Tips for churches on how not to mess up your payroll taxes

Image courtesy of Adobe Stock.
Image courtesy of Adobe Stock.

Church Law & Tax, site for Richard Hammar’s writing on issues affecting churches, recently tweeted about their presentation of Five Common Payroll Issues Ministries Face Slideshow.

If you are in a church, or any parachurch ministry for that matter, it would be worth your time to read through the slide deck.

I’ll guess this is old news for most people. However, if you see something that you don’t understand or seems contrary to how you are doing things, you might want to take that as a warning you ought to do some research. I’ll mention just a few highlights.

Remember to report the following as income (see slides 8 and 9):

  • Love gifts
  • Christmas or retirement gifts
  • Social security tax paid to pastor by church
  • Personal use of church car
  • Several other items  you might not think of as taxable but actually are reportable – seven items are specifically mentioned

I perceive there may be some noncompliance on reporting those items. There is a serious downside from not reporting income: underreporting income makes any unreported items an excess benefit, which could result in serious penalties to the pastor and the church leadership personally if the IRS figures out the church underreported income. My suggestion: don’t go there.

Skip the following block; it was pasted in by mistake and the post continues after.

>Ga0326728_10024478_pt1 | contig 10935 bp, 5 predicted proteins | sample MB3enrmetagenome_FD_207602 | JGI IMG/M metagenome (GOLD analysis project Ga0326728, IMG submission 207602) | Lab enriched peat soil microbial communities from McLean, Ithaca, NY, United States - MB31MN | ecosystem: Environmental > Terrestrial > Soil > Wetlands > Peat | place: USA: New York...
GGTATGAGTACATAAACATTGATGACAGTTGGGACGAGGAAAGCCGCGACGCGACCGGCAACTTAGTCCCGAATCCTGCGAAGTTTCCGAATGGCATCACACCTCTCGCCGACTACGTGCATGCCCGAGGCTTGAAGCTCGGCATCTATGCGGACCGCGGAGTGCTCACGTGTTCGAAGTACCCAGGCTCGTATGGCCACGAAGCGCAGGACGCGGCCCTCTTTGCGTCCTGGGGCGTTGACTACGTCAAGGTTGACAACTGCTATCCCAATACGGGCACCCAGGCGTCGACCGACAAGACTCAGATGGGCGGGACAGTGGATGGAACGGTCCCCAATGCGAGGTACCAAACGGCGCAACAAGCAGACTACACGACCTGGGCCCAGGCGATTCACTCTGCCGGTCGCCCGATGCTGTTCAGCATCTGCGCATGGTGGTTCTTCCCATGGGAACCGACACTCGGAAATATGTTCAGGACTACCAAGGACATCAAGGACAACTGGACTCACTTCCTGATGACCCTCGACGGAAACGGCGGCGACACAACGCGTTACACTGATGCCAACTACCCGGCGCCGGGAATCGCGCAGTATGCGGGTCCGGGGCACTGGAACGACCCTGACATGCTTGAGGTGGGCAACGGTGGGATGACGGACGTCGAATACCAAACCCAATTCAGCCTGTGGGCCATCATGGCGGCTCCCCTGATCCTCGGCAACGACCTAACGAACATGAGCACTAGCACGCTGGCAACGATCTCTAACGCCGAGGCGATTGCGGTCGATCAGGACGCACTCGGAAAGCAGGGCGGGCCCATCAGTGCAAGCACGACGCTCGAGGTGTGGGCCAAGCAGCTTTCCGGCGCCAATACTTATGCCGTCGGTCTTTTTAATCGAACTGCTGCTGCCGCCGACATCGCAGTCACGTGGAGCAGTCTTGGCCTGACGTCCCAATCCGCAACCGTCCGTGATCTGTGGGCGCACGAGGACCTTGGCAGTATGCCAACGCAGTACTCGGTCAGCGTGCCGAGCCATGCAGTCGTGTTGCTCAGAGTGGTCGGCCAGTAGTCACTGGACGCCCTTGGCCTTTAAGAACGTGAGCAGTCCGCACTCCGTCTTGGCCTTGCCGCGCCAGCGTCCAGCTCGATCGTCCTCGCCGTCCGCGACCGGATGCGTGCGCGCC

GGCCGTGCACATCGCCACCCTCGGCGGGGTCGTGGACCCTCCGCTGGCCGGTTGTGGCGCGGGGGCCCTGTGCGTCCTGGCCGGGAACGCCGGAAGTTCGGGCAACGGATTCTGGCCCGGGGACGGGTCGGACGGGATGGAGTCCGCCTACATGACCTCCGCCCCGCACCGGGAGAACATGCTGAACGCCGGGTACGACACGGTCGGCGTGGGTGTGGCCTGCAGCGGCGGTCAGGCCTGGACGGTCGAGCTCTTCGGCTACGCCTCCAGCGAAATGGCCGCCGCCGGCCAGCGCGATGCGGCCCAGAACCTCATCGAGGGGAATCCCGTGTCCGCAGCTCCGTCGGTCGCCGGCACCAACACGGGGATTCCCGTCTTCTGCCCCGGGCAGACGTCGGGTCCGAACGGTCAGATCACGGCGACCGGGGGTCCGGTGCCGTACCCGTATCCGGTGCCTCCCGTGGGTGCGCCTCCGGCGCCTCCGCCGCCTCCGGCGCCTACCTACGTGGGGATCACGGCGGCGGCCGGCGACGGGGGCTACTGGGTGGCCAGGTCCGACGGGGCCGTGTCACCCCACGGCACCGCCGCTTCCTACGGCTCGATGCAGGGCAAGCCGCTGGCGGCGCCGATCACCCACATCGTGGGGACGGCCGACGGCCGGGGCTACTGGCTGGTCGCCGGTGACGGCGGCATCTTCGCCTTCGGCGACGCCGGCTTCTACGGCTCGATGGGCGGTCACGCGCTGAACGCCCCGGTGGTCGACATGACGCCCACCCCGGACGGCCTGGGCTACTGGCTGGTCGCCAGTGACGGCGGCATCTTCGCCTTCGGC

There are different rules that apply to clergy for tax treatment of housing allowance, self-employed status, paying taxes under SECA instead of FICA, and possible exemption from social security taxes. If you don’t know those rules, might want to do some research.

Slide deck recommends keeping payroll tax records for at least four years after the last reports for a year have been filed.

The five areas addressed in the slidedeck are:

  • Clergy compensation
  • Employee or independent contractor – what difference does it make?
  • Employees who perform various roles
  • Using stipends as compensation
  • Recordkeeping

The slidedeck is the presentation material for a webinar, so most of the content is not listed on the slides. However, it is very much worth your time. The slides were posted on 9/25/13, but I didn’t notice any of the comments on the slides which would need to be changed if the presentation was given today.

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